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Organic nitrogen fertilizer developing that can improve agricultural production

The global agricultural industry is currently facing the challenge of deteriorating soil health. To tackle this issue, Australian scientists are exploring the production of sustainable organic nitrogen fertilizer using aquatic cyanobacterial biomass. This type of biofertilizer is suitable for severely damaged areas that are dependent on chemical fertilizers.

According to Associate Professor Kirsten Heimann from Flinders University, "Many soils are degraded and becoming less fertile. This challenges agriculture to produce sufficient high-quality food to feed the continuously growing population, which is further exacerbated by climatic instability threatening crop production."

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Flinders researchers, together with US and European scientists, are now studying the functionality of a novel biofertilizer made of freshwater cyanobacterium Tolypothrix. This type of biofertilizer is capable of fixing nitrogen from the atmosphere without requiring further nitrogen fertilization, making it cheaper to produce than alternative microalgal and macroalgal biofertilizers.

The research team found that this non-toxic blue-green algae can be grown in freshwater or slightly saline or industrial wastewater, such as that from coal-fired power stations. Capturing biofuel may also be used to offset production costs.

The energy inputs required to produce Tolypothrix biomass can be offset by generating biogas, which is a methane-rich gas that can be used to dry the biomass to extract high-value health supplement phycocyanin or to produce carbon and nitrogen-rich liquid and solid biofertilizers to remediate soil infertility.

Dr Heimann and his associates recently published a paper in Chemosphere, exploring Tolypothrix generation as a sustainable answer to the question of biological soil enhancement. This approach, when combined with biogas or the spirulina-like nutritional powder, offers "strong economic returns for regional and remote farming communities."

According to Associate Professor Heimann, "Australian soils, particularly those in the marginal wheat belt in Western Australia, are structurally degraded, which cannot be overcome by applications of synthetic fertilizers. To improve soil structure, organic carbon applications are required to return the soils' capacity to sustain a healthy soil microbiome and to improve the soils' cation exchange of nutrients and water-holding capacity."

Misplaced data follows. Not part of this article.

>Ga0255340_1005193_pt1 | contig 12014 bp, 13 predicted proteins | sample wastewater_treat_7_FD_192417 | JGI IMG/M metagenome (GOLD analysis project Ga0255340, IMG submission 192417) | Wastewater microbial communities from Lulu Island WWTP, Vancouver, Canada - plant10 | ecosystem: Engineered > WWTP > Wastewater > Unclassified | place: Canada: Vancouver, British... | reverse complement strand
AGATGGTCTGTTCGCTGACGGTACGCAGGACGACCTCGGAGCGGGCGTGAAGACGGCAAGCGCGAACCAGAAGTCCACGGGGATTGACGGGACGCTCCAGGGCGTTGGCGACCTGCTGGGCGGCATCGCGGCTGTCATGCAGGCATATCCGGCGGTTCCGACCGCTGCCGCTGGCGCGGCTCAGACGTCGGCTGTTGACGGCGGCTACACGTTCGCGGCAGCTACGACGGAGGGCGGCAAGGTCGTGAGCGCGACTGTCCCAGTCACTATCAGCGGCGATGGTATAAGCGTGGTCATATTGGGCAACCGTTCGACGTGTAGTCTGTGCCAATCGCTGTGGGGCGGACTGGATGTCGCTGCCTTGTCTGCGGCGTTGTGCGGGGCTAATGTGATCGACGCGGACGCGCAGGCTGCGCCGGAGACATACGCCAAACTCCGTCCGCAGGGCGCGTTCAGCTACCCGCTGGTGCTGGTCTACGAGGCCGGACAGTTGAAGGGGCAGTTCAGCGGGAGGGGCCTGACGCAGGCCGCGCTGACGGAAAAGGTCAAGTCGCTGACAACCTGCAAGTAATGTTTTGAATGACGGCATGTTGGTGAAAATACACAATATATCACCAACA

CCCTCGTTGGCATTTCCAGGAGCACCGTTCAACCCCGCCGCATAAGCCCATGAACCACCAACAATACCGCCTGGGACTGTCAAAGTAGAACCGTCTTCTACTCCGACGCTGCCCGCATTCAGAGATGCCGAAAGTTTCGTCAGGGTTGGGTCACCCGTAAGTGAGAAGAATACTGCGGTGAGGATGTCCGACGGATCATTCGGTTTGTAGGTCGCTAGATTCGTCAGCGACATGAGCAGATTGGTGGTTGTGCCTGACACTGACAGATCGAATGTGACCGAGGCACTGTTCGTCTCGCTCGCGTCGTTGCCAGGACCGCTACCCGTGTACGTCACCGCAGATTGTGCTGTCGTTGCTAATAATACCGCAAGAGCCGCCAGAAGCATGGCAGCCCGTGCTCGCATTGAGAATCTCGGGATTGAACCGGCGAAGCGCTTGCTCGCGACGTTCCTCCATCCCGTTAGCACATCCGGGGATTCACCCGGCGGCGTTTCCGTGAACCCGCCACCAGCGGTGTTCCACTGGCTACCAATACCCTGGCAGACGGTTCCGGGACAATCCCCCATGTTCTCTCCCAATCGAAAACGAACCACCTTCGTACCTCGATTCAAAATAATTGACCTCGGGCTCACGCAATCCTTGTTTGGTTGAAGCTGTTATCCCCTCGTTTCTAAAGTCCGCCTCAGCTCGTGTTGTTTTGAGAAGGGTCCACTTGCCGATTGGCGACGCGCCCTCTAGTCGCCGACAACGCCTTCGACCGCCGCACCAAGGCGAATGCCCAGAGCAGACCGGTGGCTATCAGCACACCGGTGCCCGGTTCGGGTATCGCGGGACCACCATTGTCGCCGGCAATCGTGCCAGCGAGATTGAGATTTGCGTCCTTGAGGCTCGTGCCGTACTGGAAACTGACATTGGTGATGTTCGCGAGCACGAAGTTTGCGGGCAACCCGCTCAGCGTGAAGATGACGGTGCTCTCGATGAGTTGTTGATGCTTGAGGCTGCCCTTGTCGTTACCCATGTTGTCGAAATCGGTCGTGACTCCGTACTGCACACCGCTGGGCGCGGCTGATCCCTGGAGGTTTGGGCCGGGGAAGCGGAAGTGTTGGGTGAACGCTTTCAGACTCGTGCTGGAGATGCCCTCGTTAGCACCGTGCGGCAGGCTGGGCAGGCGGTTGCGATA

The group explained that converting pond-generated cyanobacterial biomass produced on farming land could offer a massive in-situ source of renewable nitrogen-rich fertilizer, thus also aiding the reduction of carbon emissions from chemical fertilizer production and transport.

The United Nations estimates that the global population will reach 8.5 billion in 2030, 9.7 billion by 2050, and 10.9 billion in 2100. As a result of projected population growth, higher energy and food demands are expected in the future. These projections promote research into biofertilizer and biogas production through sustainable energy generation, utilizing waste organic material or controlled production of biomass like microalgae and multicellular cyanobacteria.

Previous studies have shown photosynthetic fixation of CO2 by cyanobacteria of 100 to >200 tons CO2ha−1y−1 under outdoor cultivation conditions in open ponds, raceway ponds, photobioreactors, and attached growth bioreactors. Further studies indicate that Tolypothrixsp, a freshwater cyanobacterium, is filamentous and forms aggregates that self-flocculate, making it easy to harvest from suspension cultures, reducing dewatering expenses by up to 90%.




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